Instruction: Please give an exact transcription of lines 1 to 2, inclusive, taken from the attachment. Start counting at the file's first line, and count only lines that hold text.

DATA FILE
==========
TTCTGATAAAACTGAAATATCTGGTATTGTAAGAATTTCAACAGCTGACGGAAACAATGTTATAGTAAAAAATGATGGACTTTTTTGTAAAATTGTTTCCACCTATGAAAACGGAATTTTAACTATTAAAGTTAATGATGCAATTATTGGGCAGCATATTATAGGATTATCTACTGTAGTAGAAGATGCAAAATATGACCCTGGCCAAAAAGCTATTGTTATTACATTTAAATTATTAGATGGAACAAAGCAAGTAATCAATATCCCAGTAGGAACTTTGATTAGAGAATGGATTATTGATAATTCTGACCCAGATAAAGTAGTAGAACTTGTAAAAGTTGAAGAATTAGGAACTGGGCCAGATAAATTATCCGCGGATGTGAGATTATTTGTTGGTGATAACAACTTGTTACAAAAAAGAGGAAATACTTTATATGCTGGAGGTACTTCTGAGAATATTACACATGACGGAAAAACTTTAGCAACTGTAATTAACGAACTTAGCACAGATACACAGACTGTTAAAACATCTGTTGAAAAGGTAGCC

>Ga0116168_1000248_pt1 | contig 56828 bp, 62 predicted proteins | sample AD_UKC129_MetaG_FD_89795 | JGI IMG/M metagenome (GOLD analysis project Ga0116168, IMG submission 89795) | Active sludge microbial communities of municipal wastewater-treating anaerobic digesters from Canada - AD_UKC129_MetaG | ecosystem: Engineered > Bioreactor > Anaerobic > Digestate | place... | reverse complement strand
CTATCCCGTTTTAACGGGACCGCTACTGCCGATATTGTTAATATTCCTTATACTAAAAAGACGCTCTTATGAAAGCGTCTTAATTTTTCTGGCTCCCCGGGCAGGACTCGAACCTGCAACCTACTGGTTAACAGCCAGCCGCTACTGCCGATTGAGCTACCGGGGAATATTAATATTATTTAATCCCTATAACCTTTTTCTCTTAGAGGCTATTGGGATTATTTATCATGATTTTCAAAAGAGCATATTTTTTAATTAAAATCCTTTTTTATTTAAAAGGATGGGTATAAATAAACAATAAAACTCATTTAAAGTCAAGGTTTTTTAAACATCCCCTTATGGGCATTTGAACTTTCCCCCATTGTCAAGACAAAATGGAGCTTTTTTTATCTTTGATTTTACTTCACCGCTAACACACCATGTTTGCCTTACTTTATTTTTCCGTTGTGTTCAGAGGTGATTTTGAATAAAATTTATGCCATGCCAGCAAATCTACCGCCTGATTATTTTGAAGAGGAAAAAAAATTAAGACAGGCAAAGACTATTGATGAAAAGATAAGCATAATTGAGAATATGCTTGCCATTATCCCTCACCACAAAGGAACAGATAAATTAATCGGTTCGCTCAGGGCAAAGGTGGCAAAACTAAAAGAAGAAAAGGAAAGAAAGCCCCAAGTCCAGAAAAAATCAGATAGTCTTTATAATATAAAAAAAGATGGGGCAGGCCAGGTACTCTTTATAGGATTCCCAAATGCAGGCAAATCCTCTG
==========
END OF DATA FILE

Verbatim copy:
TTCTGATAAAACTGAAATATCTGGTATTGTAAGAATTTCAACAGCTGACGGAAACAATGTTATAGTAAAAAATGATGGACTTTTTTGTAAAATTGTTTCCACCTATGAAAACGGAATTTTAACTATTAAAGTTAATGATGCAATTATTGGGCAGCATATTATAGGATTATCTACTGTAGTAGAAGATGCAAAATATGACCCTGGCCAAAAAGCTATTGTTATTACATTTAAATTATTAGATGGAACAAAGCAAGTAATCAATATCCCAGTAGGAACTTTGATTAGAGAATGGATTATTGATAATTCTGACCCAGATAAAGTAGTAGAACTTGTAAAAGTTGAAGAATTAGGAACTGGGCCAGATAAATTATCCGCGGATGTGAGATTATTTGTTGGTGATAACAACTTGTTACAAAAAAGAGGAAATACTTTATATGCTGGAGGTACTTCTGAGAATATTACACATGACGGAAAAACTTTAGCAACTGTAATTAACGAACTTAGCACAGATACACAGACTGTTAAAACATCTGTTGAAAAGGTAGCC

>Ga0116168_1000248_pt1 | contig 56828 bp, 62 predicted proteins | sample AD_UKC129_MetaG_FD_89795 | JGI IMG/M metagenome (GOLD analysis project Ga0116168, IMG submission 89795) | Active sludge microbial communities of municipal wastewater-treating anaerobic digesters from Canada - AD_UKC129_MetaG | ecosystem: Engineered > Bioreactor > Anaerobic > Digestate | place... | reverse complement strand